Pulsed-Field Gradient NMR Spectroscopic Studies of Alcohols in Supported Gold Catalyststs

Mick D. Mantle, Dan I. Enache, Ewa Nowicka, Scott P. Davies, Jennifer K. Edwards, Carmine D'Agostino, Darren P. Mascarenhas, Lorraine Durham, Meenakshisundaram Sankar, David W. Knight, Lynn F. Gladden, Stuart H. Taylor, Graham J. Hutchings

    Research output: Contribution to journalArticlepeer-review


    We report a pulsed field gradient nuclear magnetic resonance (PFG-NMR) spectroscopic study of the effective diffusivity of alcohols in catalysts comprising gold supported on silica, titania and ceria and gold−palladium alloy nanoparticles supported on titania. These catalysts are shown to be highly active for the selective oxidation of alcohols. However, we observe that molecules possessing hydroxyl functional groups in the 2-position exhibit very low reactivities. To help understand the nature of conversion and selectivity, we observe from traditional catalytic measurements involving gas chromatography of the reaction mixtures, we have studied the effective self-diffusivities, Deff, of 1-, 2-, and 3-octanols and 1,2- and 1,4-butanediols in Au−ceria, Au−silica, Au−titania, and Au−Pd−titania using PFG-NMR spectroscopy. The results show that the octanols diffuse approximately 35% slower on silica supports than on titania. In addition, a marked two-component diffusive behavior is seen for ceria-supported catalysts with the dominant component, for 1-, 2-, and 3-octanols, being close to that of the free bulk liquid, and the slower component being an order of magnitude slower. The values of the 1,2- and 1,4-butanediol self-diffusion coefficients for silica-based gold catalysts are closer to those of the bulk liquid 1,2- and 1,4-butanediols. Au−Pd−titania also showed reduced self-diffusivities when compared with the bulk liquids but were similar to their monometallic counterparts. A new parameter, ξ, the PFG-NMR interaction parameter, is introduced and is defined as the ratio of free liquid diffusivity to effective liquid diffusivity within the porous medium and accounts, collectively, for the functional group interaction of the probe molecule with itself and the porous medium. This parameter, along with reference tortuosity values determined by PFG-NMR gives new insight into the dynamics of hydrogen-bonded networks of different functional groups that exist within the porous catalyst matrix. The inhibition effect observed from traditional catalytic activity studies for the oxidation of 2-octanol is considered to result from competitive adsorption of the ketone product.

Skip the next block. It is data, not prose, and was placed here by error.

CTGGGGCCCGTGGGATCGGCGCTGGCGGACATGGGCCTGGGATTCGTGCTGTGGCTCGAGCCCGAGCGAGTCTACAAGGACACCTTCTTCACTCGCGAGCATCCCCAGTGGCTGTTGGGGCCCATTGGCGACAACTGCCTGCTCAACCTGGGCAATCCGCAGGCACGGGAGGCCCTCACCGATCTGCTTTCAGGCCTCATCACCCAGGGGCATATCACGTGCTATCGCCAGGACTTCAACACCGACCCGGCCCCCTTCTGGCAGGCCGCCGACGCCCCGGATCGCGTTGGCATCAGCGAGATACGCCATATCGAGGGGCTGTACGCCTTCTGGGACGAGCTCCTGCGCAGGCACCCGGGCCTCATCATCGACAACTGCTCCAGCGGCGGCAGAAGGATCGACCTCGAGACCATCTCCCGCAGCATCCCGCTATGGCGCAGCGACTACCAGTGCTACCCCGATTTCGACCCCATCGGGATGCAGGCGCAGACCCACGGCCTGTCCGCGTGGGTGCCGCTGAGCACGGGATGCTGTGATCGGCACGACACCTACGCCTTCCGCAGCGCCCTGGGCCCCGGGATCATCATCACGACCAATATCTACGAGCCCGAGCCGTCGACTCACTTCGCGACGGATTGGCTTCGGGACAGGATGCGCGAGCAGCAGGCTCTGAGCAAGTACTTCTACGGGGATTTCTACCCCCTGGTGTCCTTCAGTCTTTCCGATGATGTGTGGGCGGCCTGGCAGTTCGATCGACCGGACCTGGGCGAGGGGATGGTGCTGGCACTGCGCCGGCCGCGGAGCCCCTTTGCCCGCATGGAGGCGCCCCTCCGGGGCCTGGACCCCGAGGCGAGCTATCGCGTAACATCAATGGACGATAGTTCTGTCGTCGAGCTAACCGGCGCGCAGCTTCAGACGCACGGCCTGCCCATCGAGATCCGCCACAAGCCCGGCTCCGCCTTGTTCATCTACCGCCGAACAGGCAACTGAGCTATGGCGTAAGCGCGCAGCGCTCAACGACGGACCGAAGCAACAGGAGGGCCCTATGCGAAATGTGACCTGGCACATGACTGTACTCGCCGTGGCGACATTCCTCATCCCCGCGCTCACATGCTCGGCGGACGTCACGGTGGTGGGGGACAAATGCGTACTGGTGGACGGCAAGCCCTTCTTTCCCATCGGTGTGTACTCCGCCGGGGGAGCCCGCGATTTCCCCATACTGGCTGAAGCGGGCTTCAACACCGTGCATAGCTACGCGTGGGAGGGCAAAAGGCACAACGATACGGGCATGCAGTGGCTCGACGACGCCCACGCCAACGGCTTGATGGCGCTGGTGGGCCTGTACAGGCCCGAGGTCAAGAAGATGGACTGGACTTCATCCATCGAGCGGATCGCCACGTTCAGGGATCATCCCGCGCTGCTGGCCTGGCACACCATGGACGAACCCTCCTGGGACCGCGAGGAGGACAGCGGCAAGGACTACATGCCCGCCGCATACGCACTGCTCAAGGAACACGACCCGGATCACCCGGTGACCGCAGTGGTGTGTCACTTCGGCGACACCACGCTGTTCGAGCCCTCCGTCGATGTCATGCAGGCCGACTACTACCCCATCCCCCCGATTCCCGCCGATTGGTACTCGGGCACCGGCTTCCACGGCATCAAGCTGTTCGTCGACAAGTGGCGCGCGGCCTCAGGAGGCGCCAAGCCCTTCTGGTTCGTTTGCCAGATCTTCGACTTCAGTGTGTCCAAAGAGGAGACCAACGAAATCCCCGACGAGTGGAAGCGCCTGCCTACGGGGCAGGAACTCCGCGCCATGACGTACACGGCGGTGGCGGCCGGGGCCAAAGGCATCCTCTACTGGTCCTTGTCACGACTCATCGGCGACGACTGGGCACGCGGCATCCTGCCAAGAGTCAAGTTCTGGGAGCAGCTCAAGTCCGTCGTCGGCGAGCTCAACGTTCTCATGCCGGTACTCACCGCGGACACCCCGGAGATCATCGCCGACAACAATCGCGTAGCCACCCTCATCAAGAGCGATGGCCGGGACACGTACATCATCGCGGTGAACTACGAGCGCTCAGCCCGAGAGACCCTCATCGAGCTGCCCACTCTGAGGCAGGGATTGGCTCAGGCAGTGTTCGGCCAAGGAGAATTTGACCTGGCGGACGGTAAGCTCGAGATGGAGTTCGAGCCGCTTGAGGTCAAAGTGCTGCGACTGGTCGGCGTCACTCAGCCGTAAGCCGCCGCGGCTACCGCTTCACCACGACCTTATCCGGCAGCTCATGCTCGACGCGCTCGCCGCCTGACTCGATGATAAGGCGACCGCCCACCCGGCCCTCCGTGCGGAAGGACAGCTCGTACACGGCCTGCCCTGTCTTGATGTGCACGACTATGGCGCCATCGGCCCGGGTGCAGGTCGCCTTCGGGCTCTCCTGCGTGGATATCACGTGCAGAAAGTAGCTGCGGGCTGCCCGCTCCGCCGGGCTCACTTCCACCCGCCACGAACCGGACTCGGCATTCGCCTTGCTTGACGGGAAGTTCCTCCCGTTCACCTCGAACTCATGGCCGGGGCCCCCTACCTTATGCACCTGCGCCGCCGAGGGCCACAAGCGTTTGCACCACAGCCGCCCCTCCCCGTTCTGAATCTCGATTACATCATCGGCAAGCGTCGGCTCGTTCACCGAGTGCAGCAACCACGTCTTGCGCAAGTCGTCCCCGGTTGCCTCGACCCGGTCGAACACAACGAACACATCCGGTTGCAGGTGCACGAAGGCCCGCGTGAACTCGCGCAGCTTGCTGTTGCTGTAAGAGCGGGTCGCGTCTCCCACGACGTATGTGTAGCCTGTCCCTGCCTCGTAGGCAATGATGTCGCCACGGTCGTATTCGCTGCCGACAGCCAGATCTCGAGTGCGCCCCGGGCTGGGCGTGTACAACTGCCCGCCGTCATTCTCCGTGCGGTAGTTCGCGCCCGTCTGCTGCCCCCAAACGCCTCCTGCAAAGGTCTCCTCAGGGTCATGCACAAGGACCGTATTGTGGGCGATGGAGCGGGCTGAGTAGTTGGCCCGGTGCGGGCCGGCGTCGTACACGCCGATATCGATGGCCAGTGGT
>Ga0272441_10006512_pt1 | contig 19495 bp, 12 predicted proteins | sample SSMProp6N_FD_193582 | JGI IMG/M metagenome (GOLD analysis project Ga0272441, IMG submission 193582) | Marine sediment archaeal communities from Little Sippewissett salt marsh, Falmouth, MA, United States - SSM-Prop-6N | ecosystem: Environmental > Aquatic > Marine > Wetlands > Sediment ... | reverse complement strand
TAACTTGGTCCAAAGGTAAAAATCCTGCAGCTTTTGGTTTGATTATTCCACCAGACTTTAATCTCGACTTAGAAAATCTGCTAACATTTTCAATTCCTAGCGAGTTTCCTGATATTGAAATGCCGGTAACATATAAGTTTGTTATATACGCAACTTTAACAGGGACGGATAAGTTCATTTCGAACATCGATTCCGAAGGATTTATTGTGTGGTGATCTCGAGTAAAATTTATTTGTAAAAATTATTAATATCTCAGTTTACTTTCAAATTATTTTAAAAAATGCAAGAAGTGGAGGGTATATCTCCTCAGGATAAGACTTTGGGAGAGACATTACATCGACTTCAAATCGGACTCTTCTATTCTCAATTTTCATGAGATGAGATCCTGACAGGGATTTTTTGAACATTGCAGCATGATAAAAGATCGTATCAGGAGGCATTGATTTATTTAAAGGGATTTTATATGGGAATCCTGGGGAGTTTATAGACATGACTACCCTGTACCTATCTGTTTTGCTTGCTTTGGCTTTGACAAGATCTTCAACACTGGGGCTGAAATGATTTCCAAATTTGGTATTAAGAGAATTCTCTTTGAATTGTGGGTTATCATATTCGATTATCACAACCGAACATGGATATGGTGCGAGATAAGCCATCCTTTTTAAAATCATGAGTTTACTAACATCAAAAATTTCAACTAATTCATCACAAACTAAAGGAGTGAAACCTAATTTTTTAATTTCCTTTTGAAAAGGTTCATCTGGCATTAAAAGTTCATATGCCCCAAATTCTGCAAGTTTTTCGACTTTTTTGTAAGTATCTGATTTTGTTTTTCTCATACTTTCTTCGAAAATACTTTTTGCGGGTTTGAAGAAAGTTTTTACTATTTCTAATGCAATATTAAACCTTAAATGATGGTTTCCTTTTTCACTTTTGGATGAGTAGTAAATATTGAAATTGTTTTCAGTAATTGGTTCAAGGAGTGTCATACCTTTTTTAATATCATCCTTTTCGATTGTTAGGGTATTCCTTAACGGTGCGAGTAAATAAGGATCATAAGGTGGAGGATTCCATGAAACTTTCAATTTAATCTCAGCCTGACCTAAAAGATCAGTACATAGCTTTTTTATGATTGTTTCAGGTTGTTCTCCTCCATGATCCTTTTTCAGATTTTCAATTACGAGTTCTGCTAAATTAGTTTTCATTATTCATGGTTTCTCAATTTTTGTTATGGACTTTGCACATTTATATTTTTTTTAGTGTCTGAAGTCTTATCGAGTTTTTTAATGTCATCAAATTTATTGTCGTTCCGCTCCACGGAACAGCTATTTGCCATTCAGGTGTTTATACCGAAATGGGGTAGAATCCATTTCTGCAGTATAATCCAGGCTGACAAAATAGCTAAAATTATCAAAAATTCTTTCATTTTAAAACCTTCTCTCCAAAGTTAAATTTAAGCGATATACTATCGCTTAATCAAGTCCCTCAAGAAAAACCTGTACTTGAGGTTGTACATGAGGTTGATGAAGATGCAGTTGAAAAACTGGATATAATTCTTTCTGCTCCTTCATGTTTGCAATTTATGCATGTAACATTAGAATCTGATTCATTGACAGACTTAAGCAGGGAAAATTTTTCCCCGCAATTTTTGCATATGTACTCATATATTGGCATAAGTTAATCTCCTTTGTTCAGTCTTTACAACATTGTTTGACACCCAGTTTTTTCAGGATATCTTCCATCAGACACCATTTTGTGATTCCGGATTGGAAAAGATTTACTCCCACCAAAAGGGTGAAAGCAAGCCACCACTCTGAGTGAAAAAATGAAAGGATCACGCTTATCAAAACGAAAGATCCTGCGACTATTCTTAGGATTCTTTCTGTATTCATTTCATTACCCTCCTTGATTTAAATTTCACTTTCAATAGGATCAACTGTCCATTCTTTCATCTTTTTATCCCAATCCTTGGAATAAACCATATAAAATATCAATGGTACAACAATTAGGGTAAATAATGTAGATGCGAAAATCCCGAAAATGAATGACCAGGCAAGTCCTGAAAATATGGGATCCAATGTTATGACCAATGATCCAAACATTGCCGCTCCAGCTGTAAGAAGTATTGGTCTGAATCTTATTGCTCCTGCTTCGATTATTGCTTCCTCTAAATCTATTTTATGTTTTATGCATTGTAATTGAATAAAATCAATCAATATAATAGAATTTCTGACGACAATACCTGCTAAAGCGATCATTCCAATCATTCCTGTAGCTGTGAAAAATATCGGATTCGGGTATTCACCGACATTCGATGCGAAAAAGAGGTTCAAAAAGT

Original languageEnglish
    Pages (from-to)1073-1079
    Number of pages7
    JournalJournal of Physical Chemistry C
    Issue number4
    Early online date4 Oct 2010
    Publication statusPublished - 3 Feb 2011


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